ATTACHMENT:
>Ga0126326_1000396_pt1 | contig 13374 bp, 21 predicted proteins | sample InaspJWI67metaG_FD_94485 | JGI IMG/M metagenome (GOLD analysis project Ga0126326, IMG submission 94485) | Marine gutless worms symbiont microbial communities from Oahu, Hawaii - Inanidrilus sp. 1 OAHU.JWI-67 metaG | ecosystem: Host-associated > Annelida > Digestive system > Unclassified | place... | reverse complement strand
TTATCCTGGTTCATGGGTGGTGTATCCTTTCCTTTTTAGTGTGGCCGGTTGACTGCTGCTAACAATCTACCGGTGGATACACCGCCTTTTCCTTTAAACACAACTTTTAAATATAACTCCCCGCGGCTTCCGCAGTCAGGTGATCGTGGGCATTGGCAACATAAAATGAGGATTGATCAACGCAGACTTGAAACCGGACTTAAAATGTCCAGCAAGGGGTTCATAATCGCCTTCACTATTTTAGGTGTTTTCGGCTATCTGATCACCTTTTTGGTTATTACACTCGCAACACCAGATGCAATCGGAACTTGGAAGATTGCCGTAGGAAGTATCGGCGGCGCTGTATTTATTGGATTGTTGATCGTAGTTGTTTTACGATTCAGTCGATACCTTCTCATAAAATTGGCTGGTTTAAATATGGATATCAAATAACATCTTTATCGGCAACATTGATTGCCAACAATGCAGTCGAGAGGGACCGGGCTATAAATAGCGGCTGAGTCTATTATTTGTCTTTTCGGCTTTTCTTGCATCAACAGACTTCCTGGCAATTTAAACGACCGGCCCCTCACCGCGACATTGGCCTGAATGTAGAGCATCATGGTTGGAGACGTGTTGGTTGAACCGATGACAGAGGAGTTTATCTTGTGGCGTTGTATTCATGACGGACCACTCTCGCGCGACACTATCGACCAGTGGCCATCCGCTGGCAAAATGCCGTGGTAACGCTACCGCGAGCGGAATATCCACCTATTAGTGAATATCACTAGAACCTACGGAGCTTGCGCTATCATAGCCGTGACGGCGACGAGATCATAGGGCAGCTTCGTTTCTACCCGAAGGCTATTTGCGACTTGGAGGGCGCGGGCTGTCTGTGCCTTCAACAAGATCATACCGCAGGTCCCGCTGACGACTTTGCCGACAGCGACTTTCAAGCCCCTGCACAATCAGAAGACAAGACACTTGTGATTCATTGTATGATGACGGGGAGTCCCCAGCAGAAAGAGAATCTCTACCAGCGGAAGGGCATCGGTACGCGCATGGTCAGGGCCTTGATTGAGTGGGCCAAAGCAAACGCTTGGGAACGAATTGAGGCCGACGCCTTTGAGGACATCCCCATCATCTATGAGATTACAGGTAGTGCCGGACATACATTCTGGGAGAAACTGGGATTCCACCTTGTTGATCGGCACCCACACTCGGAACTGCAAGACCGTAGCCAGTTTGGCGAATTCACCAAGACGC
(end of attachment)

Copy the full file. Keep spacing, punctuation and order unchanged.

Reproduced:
>Ga0126326_1000396_pt1 | contig 13374 bp, 21 predicted proteins | sample InaspJWI67metaG_FD_94485 | JGI IMG/M metagenome (GOLD analysis project Ga0126326, IMG submission 94485) | Marine gutless worms symbiont microbial communities from Oahu, Hawaii - Inanidrilus sp. 1 OAHU.JWI-67 metaG | ecosystem: Host-associated > Annelida > Digestive system > Unclassified | place... | reverse complement strand
TTATCCTGGTTCATGGGTGGTGTATCCTTTCCTTTTTAGTGTGGCCGGTTGACTGCTGCTAACAATCTACCGGTGGATACACCGCCTTTTCCTTTAAACACAACTTTTAAATATAACTCCCCGCGGCTTCCGCAGTCAGGTGATCGTGGGCATTGGCAACATAAAATGAGGATTGATCAACGCAGACTTGAAACCGGACTTAAAATGTCCAGCAAGGGGTTCATAATCGCCTTCACTATTTTAGGTGTTTTCGGCTATCTGATCACCTTTTTGGTTATTACACTCGCAACACCAGATGCAATCGGAACTTGGAAGATTGCCGTAGGAAGTATCGGCGGCGCTGTATTTATTGGATTGTTGATCGTAGTTGTTTTACGATTCAGTCGATACCTTCTCATAAAATTGGCTGGTTTAAATATGGATATCAAATAACATCTTTATCGGCAACATTGATTGCCAACAATGCAGTCGAGAGGGACCGGGCTATAAATAGCGGCTGAGTCTATTATTTGTCTTTTCGGCTTTTCTTGCATCAACAGACTTCCTGGCAATTTAAACGACCGGCCCCTCACCGCGACATTGGCCTGAATGTAGAGCATCATGGTTGGAGACGTGTTGGTTGAACCGATGACAGAGGAGTTTATCTTGTGGCGTTGTATTCATGACGGACCACTCTCGCGCGACACTATCGACCAGTGGCCATCCGCTGGCAAAATGCCGTGGTAACGCTACCGCGAGCGGAATATCCACCTATTAGTGAATATCACTAGAACCTACGGAGCTTGCGCTATCATAGCCGTGACGGCGACGAGATCATAGGGCAGCTTCGTTTCTACCCGAAGGCTATTTGCGACTTGGAGGGCGCGGGCTGTCTGTGCCTTCAACAAGATCATACCGCAGGTCCCGCTGACGACTTTGCCGACAGCGACTTTCAAGCCCCTGCACAATCAGAAGACAAGACACTTGTGATTCATTGTATGATGACGGGGAGTCCCCAGCAGAAAGAGAATCTCTACCAGCGGAAGGGCATCGGTACGCGCATGGTCAGGGCCTTGATTGAGTGGGCCAAAGCAAACGCTTGGGAACGAATTGAGGCCGACGCCTTTGAGGACATCCCCATCATCTATGAGATTACAGGTAGTGCCGGACATACATTCTGGGAGAAACTGGGATTCCACCTTGTTGATCGGCACCCACACTCGGAACTGCAAGACCGTAGCCAGTTTGGCGAATTCACCAAGACGC